Well as long as you're on the same page as noted racist Steve Sailer, EP, what could possibly go wrong, eh?
 
We can't send them to Switzerland? So, umm, do you have a list of places they can and can't go? Sheboygan? Muleshoe? Allentown?

Those other places you've mentioned are hideously overpopulated as well BTW. I think most of the pieces are in place for catabolic collapse, and it's gonna hit the population centers - they can only exist with abundant cheap energy, a fact of which very few seem aware. Abundant cheap energy which has been derived from hydrocarbons for a century or two without much of a plan 'B' in place.

Anywho, I'm done playing white-mans-burden to your noble-savages, and shall go back to lurking ...
 
Haha. You think I was taking the side of "noble savages" here? Honestly, people on the internet can't spot sarcasm if you telegraph it from the middle of last week any more, can they?

Energy is indeed a potential 21st century crisis. But it is not, I must point out, a crisis at this present moment in time. NYC has a population density of 72K/sq.mi. and an average income of over $100K per annum in 2008. Port-au-Prince had a pop density of 73K/sq.mi. and an average income of $1300 per annum in 2008. Given that oil (and fossil fuels in general) are fungible, is there any reason to suspect that Haiti is somehow harking forward to NYC's energy-scarce future right now, and that it has been for the last thirty years?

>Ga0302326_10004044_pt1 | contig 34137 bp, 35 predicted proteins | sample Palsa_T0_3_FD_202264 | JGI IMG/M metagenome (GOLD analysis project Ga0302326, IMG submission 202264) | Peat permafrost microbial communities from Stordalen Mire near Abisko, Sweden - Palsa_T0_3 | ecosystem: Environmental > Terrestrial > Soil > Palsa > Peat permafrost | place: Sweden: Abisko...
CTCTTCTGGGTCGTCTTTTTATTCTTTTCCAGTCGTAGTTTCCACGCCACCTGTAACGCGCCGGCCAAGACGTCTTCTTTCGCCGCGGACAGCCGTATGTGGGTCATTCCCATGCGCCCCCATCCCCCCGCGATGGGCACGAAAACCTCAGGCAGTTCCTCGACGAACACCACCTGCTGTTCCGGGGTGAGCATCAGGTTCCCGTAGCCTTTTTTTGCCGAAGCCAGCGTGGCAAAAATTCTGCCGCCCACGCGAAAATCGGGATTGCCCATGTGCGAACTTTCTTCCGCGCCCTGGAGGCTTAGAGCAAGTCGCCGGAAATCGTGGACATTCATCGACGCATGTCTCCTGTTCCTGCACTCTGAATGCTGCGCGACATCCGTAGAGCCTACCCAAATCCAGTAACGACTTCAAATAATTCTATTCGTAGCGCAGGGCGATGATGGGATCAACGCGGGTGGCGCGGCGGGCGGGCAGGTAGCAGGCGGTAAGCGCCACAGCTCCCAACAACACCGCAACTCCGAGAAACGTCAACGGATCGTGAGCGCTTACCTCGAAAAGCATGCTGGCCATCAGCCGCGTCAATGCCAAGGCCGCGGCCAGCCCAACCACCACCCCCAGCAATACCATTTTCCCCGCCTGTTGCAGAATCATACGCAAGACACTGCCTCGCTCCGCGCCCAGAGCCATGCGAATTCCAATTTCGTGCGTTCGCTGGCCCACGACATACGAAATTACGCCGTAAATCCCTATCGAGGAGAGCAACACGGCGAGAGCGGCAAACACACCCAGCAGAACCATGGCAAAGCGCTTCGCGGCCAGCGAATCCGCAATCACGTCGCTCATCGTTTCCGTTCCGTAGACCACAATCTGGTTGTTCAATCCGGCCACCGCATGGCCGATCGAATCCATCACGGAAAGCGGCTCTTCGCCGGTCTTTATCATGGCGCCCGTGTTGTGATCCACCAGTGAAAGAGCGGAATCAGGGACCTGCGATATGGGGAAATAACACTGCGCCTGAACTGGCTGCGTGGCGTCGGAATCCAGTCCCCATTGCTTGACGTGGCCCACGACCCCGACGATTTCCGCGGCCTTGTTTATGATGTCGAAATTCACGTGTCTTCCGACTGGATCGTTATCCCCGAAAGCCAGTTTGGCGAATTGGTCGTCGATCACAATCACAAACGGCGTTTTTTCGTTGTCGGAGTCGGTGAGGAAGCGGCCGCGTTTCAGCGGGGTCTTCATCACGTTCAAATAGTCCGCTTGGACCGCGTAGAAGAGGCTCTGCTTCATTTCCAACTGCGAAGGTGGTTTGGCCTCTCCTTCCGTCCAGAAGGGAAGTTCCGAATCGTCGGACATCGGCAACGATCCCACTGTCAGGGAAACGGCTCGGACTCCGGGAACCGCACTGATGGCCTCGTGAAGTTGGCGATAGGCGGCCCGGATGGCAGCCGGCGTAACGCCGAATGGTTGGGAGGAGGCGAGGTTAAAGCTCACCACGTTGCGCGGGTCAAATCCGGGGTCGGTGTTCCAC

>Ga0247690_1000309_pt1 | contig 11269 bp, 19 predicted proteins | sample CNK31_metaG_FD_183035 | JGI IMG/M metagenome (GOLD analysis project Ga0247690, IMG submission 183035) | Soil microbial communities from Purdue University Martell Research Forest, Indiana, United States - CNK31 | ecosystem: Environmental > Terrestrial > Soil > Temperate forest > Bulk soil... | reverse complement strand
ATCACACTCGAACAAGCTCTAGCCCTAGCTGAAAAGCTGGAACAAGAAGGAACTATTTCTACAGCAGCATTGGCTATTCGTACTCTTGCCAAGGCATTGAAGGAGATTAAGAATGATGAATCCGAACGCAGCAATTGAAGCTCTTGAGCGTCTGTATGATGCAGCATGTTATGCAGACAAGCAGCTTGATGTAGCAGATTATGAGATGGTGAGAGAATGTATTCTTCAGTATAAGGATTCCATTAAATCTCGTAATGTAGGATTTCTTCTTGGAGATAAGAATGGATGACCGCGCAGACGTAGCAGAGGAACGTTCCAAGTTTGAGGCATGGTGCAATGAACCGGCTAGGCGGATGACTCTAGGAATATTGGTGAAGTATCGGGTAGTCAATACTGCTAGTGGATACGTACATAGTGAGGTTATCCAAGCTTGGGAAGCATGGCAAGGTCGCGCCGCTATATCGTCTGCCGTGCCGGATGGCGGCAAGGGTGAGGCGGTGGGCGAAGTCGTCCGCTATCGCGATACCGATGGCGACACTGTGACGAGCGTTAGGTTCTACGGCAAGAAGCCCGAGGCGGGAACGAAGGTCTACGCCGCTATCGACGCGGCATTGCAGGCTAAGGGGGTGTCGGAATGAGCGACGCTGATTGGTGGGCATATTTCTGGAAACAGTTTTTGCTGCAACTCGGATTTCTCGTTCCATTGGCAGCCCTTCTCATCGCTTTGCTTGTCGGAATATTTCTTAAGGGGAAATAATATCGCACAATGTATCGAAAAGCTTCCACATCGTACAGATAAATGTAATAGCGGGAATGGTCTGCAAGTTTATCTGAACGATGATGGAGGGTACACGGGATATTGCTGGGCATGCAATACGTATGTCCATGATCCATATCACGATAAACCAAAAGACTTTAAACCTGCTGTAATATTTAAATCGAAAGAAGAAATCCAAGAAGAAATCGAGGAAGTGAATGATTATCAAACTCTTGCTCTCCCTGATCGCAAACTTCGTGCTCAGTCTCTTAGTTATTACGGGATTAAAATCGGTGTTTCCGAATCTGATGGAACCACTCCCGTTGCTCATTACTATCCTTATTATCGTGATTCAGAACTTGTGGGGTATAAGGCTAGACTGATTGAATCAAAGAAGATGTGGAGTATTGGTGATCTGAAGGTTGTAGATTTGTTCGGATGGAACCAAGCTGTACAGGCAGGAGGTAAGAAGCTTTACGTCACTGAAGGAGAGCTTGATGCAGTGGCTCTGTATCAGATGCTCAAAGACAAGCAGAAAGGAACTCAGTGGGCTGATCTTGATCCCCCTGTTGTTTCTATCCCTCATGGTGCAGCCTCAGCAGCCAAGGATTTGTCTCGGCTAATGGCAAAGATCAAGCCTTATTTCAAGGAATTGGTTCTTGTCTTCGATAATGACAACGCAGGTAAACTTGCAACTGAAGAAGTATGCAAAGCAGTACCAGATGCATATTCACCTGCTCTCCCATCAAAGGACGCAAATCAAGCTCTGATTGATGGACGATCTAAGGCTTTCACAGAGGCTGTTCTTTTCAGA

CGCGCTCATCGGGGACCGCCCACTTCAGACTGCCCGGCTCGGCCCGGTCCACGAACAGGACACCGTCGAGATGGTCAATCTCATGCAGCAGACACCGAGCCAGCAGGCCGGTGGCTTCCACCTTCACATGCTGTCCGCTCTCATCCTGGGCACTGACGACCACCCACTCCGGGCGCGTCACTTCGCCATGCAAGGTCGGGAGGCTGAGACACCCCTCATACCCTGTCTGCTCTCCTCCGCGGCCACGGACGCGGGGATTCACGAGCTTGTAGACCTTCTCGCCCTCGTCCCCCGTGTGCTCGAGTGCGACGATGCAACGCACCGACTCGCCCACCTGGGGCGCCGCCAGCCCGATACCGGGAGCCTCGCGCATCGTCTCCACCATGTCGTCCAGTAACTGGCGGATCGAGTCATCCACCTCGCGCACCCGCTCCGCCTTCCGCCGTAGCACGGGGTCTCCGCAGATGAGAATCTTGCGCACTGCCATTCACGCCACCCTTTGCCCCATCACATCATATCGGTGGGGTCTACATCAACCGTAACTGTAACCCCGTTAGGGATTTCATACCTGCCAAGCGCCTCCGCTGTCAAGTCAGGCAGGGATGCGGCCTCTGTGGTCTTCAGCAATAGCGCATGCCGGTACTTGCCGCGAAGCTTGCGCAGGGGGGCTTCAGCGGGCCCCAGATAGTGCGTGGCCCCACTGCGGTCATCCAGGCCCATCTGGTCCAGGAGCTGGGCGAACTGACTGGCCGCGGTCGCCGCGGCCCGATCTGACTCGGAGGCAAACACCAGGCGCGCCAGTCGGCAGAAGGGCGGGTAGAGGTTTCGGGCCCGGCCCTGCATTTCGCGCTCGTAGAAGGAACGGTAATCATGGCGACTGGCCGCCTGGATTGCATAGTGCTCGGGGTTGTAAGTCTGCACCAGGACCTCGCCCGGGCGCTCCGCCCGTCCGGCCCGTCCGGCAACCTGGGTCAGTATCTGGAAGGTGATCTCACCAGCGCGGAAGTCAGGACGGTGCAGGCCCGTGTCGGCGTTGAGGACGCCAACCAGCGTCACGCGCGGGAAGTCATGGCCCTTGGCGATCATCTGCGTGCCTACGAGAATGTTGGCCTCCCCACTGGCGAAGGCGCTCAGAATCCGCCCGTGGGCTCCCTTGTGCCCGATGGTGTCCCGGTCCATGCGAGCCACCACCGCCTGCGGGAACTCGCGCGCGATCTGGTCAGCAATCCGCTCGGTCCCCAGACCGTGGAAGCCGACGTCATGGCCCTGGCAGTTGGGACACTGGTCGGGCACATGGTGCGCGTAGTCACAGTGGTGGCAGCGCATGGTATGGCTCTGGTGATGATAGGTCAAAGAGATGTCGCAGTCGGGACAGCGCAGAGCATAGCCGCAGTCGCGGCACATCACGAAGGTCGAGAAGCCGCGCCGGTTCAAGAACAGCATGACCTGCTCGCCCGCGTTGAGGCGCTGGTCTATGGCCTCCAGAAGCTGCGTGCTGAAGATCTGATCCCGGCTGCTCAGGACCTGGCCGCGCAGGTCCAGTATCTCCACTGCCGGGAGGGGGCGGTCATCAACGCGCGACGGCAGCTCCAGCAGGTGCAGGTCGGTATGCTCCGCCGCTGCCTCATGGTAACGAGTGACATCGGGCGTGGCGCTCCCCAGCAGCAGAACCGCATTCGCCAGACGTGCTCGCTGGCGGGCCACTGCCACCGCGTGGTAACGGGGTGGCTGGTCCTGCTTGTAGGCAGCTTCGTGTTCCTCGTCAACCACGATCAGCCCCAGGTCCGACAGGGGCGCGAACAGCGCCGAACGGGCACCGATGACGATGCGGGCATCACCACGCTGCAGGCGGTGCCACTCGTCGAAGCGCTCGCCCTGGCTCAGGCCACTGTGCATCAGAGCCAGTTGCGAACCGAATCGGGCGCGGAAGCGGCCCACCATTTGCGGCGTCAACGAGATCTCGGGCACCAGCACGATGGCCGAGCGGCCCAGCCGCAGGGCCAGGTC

If overpopulation were the cause of Haiti's problems, we would see the same problems in NYC and Paris. We don't.
 
Ah, yes, racists.  I guess it doesn't matter if they have all their facts right, if their logic is impeccable, and if no dispassionate analysis can arrive at a conclusion which varies too much from theirs; if they're racist, they MUST be wrong.  Isn't that how it is these days?

</snark>

NYC and Paris are isolated parts of one nation, and have far more invested capital than e.g. Cité-Soleil.  The Haitians didn't invest the capital (perhaps due to not having it to invest), so it's not capable of supporting as many people.

The net population density of the USA is about 30 people per km².  Haiti's pop density is about 10 times that.  Despite the much better growing season, etc. Haiti really is overpopulated.